Unless I'm with close friends or with the hippies of the new millenium, I usually lay pretty low about the ladies in our yard. However, today they deserve a post of their own and my readership of 2 is likely sympathetic to the backyard chicken.
For the last few months, the ladies haven't been producing very well. Usually one a day between the two of them. That's not terrible, but for a family of five it still means a regular supply needs to be purchased from elsewhere. We've been happily eating from a farming friend of Rosa's, but we always prefer our own. Our ladies have freedom over the backyard, eating weeds and bugs and mice (if they are quick). That makes for darker, tastier yolks and the eggs are really big as well. Well over the extra-large egg standard.
In the spring I've keep them cooped to give my garden seedlings a chance to grow to a defensible size, but then they are out again. I think the problem with the lack of eggs started in August. Some days there was nothing. Well, they are getting old. Production is expected to decrease, right? But it did seem weird.
One day, in the prickly squash plants, I found an egg. Who knew how old it was. I floated it in water, comparing it to a fresh egg and it definitely floated differently. Out it went.
So, I fully expected to find a hoard of old eggs in the garden somewhere once I cleaned it out and the leaves died back. Nothing. The back garden is totally cleared and I found nothing.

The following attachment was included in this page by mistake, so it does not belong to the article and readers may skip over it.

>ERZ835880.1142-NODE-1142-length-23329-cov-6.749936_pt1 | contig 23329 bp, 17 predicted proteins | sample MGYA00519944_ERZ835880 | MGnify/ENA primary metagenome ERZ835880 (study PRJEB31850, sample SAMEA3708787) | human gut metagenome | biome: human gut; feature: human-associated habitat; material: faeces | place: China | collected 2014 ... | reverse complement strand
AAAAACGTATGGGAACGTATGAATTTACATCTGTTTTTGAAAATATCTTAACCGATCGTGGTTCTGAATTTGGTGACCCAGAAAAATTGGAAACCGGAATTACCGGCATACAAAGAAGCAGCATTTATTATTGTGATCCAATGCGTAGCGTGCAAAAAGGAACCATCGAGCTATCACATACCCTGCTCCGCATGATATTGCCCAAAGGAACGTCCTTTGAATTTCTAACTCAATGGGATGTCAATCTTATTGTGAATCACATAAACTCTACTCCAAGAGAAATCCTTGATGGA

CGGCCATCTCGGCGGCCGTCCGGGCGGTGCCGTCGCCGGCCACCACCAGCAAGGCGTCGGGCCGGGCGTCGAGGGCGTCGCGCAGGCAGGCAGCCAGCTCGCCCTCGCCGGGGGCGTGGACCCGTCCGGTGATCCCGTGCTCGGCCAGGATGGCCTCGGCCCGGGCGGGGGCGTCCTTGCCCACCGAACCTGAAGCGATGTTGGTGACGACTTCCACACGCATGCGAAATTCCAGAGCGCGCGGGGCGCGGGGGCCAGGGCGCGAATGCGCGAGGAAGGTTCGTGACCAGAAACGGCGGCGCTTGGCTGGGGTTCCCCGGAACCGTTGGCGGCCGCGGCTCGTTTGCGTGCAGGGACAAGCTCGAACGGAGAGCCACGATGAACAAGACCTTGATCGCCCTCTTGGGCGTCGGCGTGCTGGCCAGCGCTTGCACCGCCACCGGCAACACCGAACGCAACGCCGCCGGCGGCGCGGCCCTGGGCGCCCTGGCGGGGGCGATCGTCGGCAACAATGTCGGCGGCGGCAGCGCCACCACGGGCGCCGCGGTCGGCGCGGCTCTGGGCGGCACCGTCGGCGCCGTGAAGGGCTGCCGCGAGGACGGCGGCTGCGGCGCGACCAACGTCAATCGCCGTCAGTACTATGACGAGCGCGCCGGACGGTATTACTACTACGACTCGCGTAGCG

Yesterday, I heard quiet clucking in the unused sand box area. Under a table (part of Alice's kitchen setup for mud cakes and dirt soup) I found this. Clearly Alice has moved beyond dirt soup this summer. She could have been making real, edible, scrambled eggs instead.
Seven eggs! Two fresh, and five will be whacked with a shovel in the compost and immediately buried.
Anyway, the title of the post is "Too little too late". Due to age, low productivity, dwindling numbers, and an expected hard winter ahead, this is their last day with us. They are moving to their retirement home in the country this afternoon and I hope they get along with their new friends. It will certainly be warmer in a more heavily populated coop and they won't be judged for their lack of productivity. I just hope their country cousins don't make fun of their city-slicker ways. Will they recognize a hawk or a coyote? Do they have the instict to run for cover?
Good luck, Heeny Monteeny and Jambon! We'll miss you around here, but I think you'll be happy. And now we can be sloppy about gate latches.